The Master of Science in Environmental Engineering program is for students with science, math, or a similar background, and usually requires a number of undergraduate engineering courses as articulation to become fully prepared for graduate work in environmental engineering.
Applicants to the program are expected to be knowledgeable in topics including chemistry, process design, water resources, and air pollution. The program focuses on pollution control, pollution prevention, and the correction of pollution effects on natural and man-made environments.
The program is noted for its strong faculty research interests, and areas of study include drinking water treatment, wastewater treatment, solid and hazardous waste management, atmospheric pollution control and modeling, community noise abatement, and stormwater management. The program’s overall mission is to prepare students for careers in environmental engineering with consulting firms; with industry; within federal, state, and local governments; and/or in higher education.
The program’s overall mission is to prepare students for Environmental Engineering careers in federal, state, and local governments; higher education; consulting; and industry.
Other key objectives include:
- Producing graduates who have technical knowledge in critical areas of environmental engineering
- Providing a professional engineering education that challenges our graduates to think critically
- Forming and maintaining partnerships with industry, government agencies, and professional organizations
- Developing awareness of the changing environmental needs of society and the global environment.
For information on general UCF graduate admissions requirements that apply to all prospective students, please visit the Admissions section of the Graduate Catalog. Applicants must apply online. All requested materials must be submitted by the established deadline.
The College of Engineering and Computer Science strongly encourages prospective applicants to request a free pre-screening (www.cecs.ucf.edu/prescreen) of their qualifications prior to submitting an online application for graduate admission. However, a pre-screening is not required; rather, it is offered as a courtesy to all prospective applicants before they commit to submitting a complete online application and paying an application processing fee.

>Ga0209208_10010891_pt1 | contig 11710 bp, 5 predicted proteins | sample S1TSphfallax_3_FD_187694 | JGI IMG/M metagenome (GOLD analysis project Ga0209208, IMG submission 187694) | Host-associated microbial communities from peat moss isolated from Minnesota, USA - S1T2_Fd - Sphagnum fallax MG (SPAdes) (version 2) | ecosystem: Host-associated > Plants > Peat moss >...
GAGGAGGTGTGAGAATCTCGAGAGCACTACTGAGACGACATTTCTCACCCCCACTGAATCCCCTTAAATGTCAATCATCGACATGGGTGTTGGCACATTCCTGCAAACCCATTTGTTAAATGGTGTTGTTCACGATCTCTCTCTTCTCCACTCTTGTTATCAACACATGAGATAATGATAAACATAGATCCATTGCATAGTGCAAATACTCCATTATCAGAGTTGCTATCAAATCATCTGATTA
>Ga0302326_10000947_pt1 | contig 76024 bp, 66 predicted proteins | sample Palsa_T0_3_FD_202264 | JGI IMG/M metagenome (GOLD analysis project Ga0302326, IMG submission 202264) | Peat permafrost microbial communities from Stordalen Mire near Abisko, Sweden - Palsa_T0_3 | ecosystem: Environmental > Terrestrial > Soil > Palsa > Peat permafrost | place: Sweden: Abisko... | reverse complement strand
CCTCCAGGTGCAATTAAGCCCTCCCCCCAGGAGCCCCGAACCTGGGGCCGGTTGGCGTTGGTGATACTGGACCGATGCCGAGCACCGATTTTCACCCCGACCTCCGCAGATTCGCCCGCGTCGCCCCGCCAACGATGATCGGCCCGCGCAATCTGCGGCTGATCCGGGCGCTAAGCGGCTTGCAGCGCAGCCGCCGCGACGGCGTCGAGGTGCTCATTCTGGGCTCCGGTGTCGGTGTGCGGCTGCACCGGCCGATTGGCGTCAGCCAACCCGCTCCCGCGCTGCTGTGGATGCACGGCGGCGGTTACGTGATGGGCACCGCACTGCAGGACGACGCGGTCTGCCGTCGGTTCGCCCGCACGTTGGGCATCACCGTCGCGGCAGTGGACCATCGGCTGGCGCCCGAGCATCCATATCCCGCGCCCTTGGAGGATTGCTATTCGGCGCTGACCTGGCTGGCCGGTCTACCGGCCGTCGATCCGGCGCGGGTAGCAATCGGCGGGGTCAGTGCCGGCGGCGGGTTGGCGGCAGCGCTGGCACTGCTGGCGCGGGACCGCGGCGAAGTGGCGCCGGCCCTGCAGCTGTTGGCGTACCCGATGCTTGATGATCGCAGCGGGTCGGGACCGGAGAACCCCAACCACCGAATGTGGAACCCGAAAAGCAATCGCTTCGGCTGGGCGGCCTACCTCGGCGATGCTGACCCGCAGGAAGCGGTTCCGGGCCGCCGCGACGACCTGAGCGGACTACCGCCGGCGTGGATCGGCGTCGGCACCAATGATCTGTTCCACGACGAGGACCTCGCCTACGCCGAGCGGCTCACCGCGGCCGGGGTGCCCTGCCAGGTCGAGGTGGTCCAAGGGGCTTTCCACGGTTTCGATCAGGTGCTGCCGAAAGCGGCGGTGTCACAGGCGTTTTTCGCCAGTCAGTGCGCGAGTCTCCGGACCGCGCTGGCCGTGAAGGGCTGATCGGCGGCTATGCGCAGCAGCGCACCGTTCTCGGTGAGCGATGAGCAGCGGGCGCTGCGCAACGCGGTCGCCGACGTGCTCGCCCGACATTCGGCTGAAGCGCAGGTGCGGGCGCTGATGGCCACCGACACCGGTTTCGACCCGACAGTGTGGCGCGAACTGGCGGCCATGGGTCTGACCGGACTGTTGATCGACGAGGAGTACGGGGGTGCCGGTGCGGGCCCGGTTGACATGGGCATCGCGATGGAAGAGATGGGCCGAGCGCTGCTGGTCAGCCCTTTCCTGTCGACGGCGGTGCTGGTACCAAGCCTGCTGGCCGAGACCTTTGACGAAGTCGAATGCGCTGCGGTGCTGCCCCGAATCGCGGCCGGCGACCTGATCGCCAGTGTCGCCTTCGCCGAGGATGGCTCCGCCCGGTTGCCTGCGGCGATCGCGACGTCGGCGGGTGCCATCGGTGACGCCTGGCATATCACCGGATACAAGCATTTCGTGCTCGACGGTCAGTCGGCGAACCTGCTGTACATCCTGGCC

Admissions decisions are made on the basis of a complete online application only, and not on the basis of any pre-screening. Prospective applicants who are encouraged to apply to their intended graduate program based on the information provided for their pre-screening are not assured of admission or financial assistance when they submit a complete online application. Although it is possible, it is not likely, that prospective applicants who are discouraged from formally applying to a graduate program at the pre-screening stage will be admitted if they elect to submit a complete online application anyway.
In addition to the general UCF graduate application requirements , applicants to this program must provide:
- One official transcript (in a sealed envelope) from each college/university attended.
- Statement of educational, research, and professional career objectives.
- Three letters of recommendation.
- Applicants applying to this program who have attended a college/university outside the United States must provide a course-by-course credential evaluation with GPA calculation. Credential evaluations are accepted from World Education Services (WES) or Josef Silny and Associates, Inc. only.
Faculty members may choose to conduct face-to-face or telephone interviews before accepting an applicant into their research program.
The GRE is not required, however, taking the GRE is highly recommended for students wishing to pursue a thesis. In order to be considered for any fellowships, a GRE score is required.
Those applying to the programs without a directly related undergraduate degree should closely check the prerequisites. For students with nontechnical undergraduate degrees, it is recommended that a second undergraduate degree in Environmental Engineering be completed before applying to graduate school.
Final articulation requirements will be determined by the department after students have been admitted and after discussions with their advisers.
Graduate students may receive financial assistance through fellowships, assistantships, tuition support, or loans. For more information, see the College of Graduate Studies Funding website, which describes the types of financial assistance available at UCF and provides general guidance in planning your graduate finances. The Financial Information section of the Graduate Catalog is another key resource.
Fellowships are awarded based on academic merit to highly qualified students. They are paid to students through the Office of Student Financial Assistance, based on instructions provided by the College of Graduate Studies. Fellowships are given to support a student’s graduate study and do not have a work obligation. For more information, see UCF Graduate Fellowships, which includes descriptions of university fellowships and what you should do to be considered for a fellowship.